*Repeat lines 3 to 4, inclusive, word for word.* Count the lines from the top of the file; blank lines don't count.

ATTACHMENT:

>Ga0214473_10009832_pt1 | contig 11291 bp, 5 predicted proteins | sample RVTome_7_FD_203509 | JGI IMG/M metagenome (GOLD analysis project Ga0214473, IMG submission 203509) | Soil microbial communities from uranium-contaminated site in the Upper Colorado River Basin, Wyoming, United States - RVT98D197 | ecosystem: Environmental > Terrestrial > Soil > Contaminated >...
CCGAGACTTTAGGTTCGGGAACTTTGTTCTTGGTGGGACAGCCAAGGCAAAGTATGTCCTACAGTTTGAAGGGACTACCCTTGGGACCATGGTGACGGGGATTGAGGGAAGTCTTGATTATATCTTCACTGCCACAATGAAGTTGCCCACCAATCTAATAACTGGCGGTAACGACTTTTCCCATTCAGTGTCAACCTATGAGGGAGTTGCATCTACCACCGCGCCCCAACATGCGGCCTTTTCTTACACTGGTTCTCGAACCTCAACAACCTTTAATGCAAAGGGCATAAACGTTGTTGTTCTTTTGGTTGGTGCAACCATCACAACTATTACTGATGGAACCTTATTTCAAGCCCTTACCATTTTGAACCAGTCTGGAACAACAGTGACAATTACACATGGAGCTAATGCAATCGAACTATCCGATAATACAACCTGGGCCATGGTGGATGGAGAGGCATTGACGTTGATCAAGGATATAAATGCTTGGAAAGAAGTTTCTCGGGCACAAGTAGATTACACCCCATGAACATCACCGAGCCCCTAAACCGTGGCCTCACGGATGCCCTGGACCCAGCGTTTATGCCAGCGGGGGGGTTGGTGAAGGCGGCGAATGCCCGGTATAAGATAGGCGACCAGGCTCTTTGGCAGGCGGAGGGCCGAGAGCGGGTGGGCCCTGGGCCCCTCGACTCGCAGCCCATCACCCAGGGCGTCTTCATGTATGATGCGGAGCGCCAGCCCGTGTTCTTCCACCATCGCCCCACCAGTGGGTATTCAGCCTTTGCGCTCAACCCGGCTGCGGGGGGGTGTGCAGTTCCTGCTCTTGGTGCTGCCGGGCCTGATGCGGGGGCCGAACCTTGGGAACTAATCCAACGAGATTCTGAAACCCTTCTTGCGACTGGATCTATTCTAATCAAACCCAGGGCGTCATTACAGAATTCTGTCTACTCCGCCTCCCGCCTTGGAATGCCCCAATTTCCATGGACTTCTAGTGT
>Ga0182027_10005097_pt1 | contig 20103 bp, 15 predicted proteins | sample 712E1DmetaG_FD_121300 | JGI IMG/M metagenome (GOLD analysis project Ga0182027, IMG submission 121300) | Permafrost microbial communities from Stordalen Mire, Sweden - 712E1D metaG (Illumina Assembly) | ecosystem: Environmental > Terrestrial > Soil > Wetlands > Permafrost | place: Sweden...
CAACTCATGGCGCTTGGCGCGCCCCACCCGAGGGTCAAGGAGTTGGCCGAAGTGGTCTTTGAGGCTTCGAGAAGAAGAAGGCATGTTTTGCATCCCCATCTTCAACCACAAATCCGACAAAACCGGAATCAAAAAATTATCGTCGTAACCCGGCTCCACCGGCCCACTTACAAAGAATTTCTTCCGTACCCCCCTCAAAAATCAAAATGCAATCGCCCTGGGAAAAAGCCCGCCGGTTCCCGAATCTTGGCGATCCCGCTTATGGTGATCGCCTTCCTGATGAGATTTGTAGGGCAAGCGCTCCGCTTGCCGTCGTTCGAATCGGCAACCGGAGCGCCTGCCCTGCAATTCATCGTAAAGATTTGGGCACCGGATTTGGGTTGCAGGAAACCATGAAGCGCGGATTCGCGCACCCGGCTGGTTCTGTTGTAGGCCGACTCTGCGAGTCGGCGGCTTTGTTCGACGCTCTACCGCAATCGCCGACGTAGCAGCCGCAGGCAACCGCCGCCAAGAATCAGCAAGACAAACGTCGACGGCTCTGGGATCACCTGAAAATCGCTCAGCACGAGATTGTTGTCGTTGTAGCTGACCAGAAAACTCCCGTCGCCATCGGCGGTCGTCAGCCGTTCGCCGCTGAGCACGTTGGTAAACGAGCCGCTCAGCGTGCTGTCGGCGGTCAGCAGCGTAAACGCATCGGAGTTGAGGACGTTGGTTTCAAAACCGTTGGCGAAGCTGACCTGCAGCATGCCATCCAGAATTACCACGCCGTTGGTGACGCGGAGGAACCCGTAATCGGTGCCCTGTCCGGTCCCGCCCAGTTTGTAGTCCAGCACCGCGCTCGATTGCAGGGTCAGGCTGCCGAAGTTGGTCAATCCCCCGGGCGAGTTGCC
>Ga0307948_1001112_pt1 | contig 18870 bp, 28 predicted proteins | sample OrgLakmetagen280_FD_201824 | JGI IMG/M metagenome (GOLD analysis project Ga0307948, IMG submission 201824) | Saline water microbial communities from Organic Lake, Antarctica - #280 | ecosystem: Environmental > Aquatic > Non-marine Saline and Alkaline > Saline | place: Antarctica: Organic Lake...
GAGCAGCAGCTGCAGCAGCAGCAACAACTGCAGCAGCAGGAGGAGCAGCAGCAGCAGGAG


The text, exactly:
>Ga0182027_10005097_pt1 | contig 20103 bp, 15 predicted proteins | sample 712E1DmetaG_FD_121300 | JGI IMG/M metagenome (GOLD analysis project Ga0182027, IMG submission 121300) | Permafrost microbial communities from Stordalen Mire, Sweden - 712E1D metaG (Illumina Assembly) | ecosystem: Environmental > Terrestrial > Soil > Wetlands > Permafrost | place: Sweden...
CAACTCATGGCGCTTGGCGCGCCCCACCCGAGGGTCAAGGAGTTGGCCGAAGTGGTCTTTGAGGCTTCGAGAAGAAGAAGGCATGTTTTGCATCCCCATCTTCAACCACAAATCCGACAAAACCGGAATCAAAAAATTATCGTCGTAACCCGGCTCCACCGGCCCACTTACAAAGAATTTCTTCCGTACCCCCCTCAAAAATCAAAATGCAATCGCCCTGGGAAAAAGCCCGCCGGTTCCCGAATCTTGGCGATCCCGCTTATGGTGATCGCCTTCCTGATGAGATTTGTAGGGCAAGCGCTCCGCTTGCCGTCGTTCGAATCGGCAACCGGAGCGCCTGCCCTGCAATTCATCGTAAAGATTTGGGCACCGGATTTGGGTTGCAGGAAACCATGAAGCGCGGATTCGCGCACCCGGCTGGTTCTGTTGTAGGCCGACTCTGCGAGTCGGCGGCTTTGTTCGACGCTCTACCGCAATCGCCGACGTAGCAGCCGCAGGCAACCGCCGCCAAGAATCAGCAAGACAAACGTCGACGGCTCTGGGATCACCTGAAAATCGCTCAGCACGAGATTGTTGTCGTTGTAGCTGACCAGAAAACTCCCGTCGCCATCGGCGGTCGTCAGCCGTTCGCCGCTGAGCACGTTGGTAAACGAGCCGCTCAGCGTGCTGTCGGCGGTCAGCAGCGTAAACGCATCGGAGTTGAGGACGTTGGTTTCAAAACCGTTGGCGAAGCTGACCTGCAGCATGCCATCCAGAATTACCACGCCGTTGGTGACGCGGAGGAACCCGTAATCGGTGCCCTGTCCGGTCCCGCCCAGTTTGTAGTCCAGCACCGCGCTCGATTGCAGGGTCAGGCTGCCGAAGTTGGTCAATCCCCCGGGCGAGTTGCC